After writing my previous post Eth1 architecture working group, I have been thinking a bit about how to kick-start this group and what process should we have. What I did not want to have:
- Vanity Q&A calls or lectures of “experts” educating the crowds
- Lots of chatter or calls without substantive documents and code to work on
- Group relying on a one-two individuals doing all the work and everyone else being observers
To try how this will work (or not work), I would like us to start solving a concrete architectural task. Solution of this task can enable a host of practical applications, and will be a good test of how such group can work. We might also conclude that it simply does not work unless we just hire people and set them to work (which is my current suspicion).
Here is the first task.
On the first diagram we have a very rough architecture of eth1 client. The important thing to note is that transaction pool, downloader, and block relay all communicate with the peers via a “networking stack”. That stack includes a few “layers” and concerns, but pervasive theme I found in the code is the proliferation of the “peer management”, which, in go-ethereum code, for example, translates into having at least three entities called
peer in different packages (
eth package, and
eth/downloader package). I wonder if the concern of peer management can be abstracted away into a separate component (and this component perhaps even separated into a different process). In order to do that, we need to devise a good interface (and protocol) that would connect these parts, something like that:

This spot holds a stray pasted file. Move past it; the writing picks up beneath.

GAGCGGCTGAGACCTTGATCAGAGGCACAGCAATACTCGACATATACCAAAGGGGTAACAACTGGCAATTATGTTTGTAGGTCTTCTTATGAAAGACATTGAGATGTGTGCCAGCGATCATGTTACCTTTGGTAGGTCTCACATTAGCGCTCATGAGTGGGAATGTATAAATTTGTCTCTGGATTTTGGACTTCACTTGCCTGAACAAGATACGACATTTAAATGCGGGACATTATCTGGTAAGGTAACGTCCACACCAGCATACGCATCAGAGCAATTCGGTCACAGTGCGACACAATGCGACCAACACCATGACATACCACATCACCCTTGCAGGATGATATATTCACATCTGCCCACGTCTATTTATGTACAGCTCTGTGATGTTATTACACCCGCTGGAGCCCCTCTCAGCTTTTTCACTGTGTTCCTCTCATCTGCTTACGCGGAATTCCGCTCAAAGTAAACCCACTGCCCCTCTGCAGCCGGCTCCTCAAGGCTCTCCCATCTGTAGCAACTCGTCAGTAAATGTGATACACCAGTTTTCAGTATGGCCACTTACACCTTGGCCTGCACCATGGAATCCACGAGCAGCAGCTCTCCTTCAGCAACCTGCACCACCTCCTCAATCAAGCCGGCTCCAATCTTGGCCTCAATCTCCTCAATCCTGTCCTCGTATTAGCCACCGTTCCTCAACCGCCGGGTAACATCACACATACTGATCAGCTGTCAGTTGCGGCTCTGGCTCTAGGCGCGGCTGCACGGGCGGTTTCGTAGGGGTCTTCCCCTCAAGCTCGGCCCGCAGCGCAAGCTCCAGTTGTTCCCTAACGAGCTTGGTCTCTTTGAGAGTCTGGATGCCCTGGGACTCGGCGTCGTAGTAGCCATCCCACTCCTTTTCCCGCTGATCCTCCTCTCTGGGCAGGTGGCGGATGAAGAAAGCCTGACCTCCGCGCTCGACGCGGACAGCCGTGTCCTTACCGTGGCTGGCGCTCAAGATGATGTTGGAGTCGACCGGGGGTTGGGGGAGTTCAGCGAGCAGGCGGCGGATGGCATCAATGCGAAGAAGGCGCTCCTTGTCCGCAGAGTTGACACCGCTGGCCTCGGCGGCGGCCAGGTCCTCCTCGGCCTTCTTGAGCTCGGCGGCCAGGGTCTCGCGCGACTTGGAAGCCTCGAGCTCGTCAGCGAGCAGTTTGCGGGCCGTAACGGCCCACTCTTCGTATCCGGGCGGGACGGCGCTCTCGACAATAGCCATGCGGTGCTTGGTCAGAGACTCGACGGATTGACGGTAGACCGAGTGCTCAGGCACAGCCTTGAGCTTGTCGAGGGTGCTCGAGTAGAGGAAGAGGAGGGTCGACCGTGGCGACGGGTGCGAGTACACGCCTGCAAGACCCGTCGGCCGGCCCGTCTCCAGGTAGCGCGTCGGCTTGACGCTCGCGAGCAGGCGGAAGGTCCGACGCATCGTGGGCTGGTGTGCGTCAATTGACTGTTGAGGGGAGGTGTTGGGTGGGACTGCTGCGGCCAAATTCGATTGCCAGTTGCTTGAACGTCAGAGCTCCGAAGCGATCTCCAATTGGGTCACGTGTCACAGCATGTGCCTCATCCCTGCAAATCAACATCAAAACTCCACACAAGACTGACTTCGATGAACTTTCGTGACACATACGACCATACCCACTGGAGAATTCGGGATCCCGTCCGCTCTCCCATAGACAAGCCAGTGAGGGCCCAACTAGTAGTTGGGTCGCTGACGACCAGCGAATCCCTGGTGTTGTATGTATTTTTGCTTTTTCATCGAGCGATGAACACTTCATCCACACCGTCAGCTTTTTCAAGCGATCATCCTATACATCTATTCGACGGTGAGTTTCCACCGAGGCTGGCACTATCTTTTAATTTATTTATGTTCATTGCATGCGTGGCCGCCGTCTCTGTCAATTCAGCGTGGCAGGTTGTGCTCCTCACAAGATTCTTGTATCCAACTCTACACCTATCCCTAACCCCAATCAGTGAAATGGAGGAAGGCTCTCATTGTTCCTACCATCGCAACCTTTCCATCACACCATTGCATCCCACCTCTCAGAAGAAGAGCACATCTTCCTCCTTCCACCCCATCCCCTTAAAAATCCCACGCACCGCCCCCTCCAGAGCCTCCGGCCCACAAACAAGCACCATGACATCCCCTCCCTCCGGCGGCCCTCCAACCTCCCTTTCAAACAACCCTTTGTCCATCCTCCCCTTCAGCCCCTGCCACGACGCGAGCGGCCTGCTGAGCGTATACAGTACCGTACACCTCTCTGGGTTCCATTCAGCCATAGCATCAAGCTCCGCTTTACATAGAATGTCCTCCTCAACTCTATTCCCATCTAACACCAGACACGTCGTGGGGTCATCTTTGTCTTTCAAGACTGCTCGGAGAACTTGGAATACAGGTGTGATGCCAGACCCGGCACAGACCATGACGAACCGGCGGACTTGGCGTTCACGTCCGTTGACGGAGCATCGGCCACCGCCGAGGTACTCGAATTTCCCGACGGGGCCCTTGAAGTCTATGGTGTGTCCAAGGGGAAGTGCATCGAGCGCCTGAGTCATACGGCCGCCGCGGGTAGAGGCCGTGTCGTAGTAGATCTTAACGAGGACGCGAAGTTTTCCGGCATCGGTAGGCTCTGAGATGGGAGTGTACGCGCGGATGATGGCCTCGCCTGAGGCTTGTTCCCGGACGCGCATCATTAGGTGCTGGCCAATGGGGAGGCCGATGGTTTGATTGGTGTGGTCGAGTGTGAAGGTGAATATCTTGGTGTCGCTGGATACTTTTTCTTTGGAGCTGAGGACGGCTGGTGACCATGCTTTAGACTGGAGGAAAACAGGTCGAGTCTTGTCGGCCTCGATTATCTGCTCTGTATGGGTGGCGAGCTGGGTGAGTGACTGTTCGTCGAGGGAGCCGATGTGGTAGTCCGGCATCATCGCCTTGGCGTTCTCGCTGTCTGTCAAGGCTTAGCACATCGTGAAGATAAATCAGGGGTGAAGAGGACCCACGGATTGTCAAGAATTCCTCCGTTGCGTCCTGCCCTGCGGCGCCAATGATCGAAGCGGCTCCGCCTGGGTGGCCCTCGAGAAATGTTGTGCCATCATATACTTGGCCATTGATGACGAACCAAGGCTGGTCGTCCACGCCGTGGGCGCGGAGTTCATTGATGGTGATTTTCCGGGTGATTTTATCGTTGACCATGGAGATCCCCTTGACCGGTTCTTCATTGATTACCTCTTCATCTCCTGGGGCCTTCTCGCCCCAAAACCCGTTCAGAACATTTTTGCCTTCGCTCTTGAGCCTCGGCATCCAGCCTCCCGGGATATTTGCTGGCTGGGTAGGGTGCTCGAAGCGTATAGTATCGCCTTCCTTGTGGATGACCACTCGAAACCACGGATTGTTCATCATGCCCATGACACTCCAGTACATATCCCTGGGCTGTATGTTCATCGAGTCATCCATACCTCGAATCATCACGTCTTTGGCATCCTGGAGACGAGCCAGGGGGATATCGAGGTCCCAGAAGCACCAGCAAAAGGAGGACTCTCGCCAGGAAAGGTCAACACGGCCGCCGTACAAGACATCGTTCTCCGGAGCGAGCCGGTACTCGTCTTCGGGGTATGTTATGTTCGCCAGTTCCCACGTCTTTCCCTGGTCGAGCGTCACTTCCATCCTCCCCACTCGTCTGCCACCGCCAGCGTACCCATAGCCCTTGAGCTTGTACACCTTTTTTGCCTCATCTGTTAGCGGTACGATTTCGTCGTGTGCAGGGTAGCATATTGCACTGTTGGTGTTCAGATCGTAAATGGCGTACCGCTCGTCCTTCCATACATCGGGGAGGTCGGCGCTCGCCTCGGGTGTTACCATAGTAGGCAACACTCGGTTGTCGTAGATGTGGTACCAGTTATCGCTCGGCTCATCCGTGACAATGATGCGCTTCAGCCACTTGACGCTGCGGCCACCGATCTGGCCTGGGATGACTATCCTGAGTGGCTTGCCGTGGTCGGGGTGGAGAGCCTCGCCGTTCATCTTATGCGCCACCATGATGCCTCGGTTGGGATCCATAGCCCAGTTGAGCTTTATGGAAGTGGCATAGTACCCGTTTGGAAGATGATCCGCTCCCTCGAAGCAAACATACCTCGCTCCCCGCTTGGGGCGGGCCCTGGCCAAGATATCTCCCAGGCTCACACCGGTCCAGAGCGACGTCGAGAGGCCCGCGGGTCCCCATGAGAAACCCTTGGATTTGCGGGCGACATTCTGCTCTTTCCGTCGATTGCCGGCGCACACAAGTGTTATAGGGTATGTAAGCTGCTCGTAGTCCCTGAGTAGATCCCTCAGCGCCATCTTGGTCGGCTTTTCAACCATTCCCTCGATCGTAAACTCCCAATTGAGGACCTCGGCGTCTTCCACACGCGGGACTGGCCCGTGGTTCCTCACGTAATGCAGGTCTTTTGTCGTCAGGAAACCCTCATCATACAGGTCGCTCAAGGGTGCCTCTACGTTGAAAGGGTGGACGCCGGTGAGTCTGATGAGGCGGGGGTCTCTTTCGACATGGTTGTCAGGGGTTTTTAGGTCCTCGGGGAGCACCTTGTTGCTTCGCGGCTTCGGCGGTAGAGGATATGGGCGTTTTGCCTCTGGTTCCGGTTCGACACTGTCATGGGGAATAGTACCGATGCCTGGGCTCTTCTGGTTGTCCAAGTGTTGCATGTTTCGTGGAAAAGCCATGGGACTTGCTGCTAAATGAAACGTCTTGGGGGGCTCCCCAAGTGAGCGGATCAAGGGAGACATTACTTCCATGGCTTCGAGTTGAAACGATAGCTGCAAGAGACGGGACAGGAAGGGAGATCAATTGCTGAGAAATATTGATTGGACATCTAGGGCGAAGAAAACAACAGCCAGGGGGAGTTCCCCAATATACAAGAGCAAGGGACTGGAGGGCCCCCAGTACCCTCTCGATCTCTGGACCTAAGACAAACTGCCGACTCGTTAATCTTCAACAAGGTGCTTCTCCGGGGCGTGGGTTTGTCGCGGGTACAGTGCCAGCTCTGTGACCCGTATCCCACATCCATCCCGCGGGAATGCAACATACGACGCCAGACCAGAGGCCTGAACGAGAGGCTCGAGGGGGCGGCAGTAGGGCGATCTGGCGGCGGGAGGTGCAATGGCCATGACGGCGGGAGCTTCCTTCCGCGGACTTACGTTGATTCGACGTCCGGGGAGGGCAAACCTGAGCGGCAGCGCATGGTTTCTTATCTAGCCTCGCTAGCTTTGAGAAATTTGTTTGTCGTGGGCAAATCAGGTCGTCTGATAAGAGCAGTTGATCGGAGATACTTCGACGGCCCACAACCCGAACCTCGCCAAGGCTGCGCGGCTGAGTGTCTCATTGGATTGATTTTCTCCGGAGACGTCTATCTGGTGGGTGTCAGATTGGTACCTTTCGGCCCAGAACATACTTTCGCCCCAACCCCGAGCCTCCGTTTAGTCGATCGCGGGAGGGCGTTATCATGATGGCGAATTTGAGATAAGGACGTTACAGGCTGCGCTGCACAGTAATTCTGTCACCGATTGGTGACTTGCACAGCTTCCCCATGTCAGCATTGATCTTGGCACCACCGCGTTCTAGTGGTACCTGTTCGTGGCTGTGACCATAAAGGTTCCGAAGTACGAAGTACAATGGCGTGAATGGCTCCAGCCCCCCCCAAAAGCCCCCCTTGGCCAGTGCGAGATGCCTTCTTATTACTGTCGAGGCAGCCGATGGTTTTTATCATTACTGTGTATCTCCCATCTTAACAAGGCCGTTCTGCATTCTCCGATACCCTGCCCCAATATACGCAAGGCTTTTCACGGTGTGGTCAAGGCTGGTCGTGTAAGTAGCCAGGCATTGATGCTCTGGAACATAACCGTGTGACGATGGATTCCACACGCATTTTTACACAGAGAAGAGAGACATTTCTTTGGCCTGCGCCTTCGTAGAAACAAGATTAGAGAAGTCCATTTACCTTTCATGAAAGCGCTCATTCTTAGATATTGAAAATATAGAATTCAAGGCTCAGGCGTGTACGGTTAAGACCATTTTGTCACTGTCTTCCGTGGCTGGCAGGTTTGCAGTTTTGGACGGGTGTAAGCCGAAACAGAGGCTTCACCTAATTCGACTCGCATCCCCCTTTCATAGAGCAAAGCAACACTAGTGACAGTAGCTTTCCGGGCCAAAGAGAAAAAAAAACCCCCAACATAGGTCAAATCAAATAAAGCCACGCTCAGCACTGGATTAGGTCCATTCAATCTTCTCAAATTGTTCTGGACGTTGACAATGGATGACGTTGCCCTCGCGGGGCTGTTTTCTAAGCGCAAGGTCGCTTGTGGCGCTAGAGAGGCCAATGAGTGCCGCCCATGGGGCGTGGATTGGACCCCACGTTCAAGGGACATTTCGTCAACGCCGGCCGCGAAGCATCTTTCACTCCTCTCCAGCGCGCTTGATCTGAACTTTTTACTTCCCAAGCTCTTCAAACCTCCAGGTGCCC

There is also a potential (and some interesting uses) of the aggregator component, which would allow to connect a single node to multiple networks, like this:
I hope I gave enough info about the problem and what is desired (I am cautious of not overcommitting to this effort unless I see solid participation), but if not, please ask questions in the comments. Please also let me know if you think this is a wrong first task for the eth1 architecture group, and if so, what would be a better starting task.
I would like participants to make concrete proposals (in any form) about the design of the interfaces - what functionality should the interfaces allow, how can peer management be abstracted away without taking away crucial functionality, etc. Depending on how many proposals there are, we will decide later on the review process, and schedule a discussion.